Education

Wake says goodbye to blood drives during school, and gets a strong reaction

Yolanda Venters is attended to by Red Cross worker Elliott Brown during a blood drive at East Wake High School in 2011.
Yolanda Venters is attended to by Red Cross worker Elliott Brown during a blood drive at East Wake High School in 2011. NEWS & OBSERVER FILE PHOTO

Wake County schools are no longer allowed to host blood drives during learning hours – a new rule some students don’t appreciate.

School system leaders informed principals of the change Tuesday, WCPSS spokeswoman Lisa Luten said. On Thursday, supporters of the during-school blood drives began tweeting their concerns.

“What’s with canceling all Blood Drives in the county?” Keton York tweeted. “Does Wake County have a problem with saving lives and giving blood? Students contribute a lot, why restrict our ability to do so?!”

York posted a “SAVE The Blood Drive” survey in the thread, asking people whether they would rather donate blood during school, after school or on the weekends. Another student posted a screenshot Friday morning, showing 89.8 percent of the 352 responses to the survey favor donating blood during the school day.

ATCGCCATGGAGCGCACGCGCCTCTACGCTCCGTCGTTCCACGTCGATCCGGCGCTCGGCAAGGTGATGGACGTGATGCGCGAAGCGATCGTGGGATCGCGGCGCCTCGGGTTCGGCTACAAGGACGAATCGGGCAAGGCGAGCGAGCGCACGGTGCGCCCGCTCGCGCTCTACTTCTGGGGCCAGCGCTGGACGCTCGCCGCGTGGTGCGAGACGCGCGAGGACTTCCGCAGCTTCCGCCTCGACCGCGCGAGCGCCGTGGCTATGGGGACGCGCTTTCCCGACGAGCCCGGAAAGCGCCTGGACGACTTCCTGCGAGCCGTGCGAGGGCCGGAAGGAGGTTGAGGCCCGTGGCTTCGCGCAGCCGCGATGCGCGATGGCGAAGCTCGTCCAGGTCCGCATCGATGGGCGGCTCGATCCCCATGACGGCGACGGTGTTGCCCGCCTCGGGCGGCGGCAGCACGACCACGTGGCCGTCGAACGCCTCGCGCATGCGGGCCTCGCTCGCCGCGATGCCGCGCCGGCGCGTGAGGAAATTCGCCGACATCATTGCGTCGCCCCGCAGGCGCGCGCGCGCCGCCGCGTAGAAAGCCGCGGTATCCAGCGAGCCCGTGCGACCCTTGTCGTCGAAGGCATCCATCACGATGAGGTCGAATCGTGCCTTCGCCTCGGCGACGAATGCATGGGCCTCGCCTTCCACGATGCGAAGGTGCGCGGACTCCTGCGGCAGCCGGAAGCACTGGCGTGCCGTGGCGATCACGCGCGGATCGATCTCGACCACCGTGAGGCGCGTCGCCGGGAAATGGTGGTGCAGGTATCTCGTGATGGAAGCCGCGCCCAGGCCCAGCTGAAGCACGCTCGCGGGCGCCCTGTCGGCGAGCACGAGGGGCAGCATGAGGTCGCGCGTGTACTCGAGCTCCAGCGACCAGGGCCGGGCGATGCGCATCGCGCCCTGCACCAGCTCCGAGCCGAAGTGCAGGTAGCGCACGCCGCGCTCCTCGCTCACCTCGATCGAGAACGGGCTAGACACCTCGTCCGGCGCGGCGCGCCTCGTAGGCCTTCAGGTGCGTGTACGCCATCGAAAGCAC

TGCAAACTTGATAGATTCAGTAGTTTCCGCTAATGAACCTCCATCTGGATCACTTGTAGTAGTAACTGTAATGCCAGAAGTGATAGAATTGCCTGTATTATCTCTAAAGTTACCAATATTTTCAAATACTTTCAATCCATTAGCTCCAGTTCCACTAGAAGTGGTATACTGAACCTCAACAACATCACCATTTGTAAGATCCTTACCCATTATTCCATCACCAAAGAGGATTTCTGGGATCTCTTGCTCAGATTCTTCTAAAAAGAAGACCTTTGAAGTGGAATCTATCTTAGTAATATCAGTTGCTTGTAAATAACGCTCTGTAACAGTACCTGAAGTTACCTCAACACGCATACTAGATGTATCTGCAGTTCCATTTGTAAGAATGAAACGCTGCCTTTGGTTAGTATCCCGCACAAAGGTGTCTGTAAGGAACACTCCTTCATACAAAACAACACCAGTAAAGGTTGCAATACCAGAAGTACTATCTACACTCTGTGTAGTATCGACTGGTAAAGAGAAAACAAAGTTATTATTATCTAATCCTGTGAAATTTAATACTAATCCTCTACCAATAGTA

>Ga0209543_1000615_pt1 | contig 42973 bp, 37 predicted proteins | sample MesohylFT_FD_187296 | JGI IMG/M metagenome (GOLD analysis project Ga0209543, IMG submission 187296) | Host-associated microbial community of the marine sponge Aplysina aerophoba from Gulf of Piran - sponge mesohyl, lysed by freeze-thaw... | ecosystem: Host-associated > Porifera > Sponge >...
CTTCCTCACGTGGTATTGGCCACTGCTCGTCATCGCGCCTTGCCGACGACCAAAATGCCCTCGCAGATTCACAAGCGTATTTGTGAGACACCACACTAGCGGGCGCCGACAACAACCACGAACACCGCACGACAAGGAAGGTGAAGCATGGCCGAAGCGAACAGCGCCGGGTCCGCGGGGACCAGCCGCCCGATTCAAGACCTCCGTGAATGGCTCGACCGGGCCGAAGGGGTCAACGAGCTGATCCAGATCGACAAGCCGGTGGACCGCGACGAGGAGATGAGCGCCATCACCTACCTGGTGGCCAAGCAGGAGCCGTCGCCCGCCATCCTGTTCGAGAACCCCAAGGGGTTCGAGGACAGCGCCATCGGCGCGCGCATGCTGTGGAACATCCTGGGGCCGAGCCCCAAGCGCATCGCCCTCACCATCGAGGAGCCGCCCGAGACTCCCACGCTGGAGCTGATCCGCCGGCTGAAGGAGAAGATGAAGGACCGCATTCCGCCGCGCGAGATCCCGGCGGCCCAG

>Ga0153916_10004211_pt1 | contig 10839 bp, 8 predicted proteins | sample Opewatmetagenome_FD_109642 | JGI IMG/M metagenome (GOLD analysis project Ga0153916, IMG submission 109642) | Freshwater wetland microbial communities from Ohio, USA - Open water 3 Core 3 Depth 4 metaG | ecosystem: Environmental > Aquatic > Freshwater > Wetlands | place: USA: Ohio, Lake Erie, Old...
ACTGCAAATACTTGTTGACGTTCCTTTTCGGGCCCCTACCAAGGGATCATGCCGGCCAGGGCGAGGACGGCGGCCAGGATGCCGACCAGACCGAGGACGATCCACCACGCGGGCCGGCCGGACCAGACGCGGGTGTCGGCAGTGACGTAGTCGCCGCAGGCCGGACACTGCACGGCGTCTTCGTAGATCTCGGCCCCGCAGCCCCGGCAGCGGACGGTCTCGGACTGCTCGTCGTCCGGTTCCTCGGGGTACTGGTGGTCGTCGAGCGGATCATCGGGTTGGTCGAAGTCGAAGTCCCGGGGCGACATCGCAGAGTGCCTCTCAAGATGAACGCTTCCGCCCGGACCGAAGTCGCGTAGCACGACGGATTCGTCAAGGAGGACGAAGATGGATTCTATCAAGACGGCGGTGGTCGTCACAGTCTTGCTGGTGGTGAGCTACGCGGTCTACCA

Luten said she reached out to York to clarify that blood drives are not being canceled altogether. Schools can still host blood drives after learning hours on school days, on weekends and on teacher workdays.

The change was made to address the effects blood drives had on teaching and learning during the school day, and to make blood drives safer for students, Luten said.

“It takes a lot of staff and student participation to make a blood drive successful,” Luten said. “You’re pulling a lot of the teachers and students out of the classroom, possibly for the entire day, losing a lot of instructional time.

“There were also issues with students participating in the blood drive, but that information not being passed on to everyone who is responsible for them – parents, coaches and teachers, alike.”

An example she gave is if a coach didn’t know a student-athlete gave blood during the school day, and then allowed that student to participate in physical activity that could be overtaxing.

After school hours, or on non-school days, Luten said, organizers will be able to focus more on the students.

Luten said she appreciates the students’ passion for supporting the cause of giving blood, and that the school system is exploring new options for continuing its support of the American Red Cross.

“We are still going to be hosting blood drives with them,” said Red Cross spokeswoman Maya Franklin. “We’re working with them to figure out how they will continue their support.”

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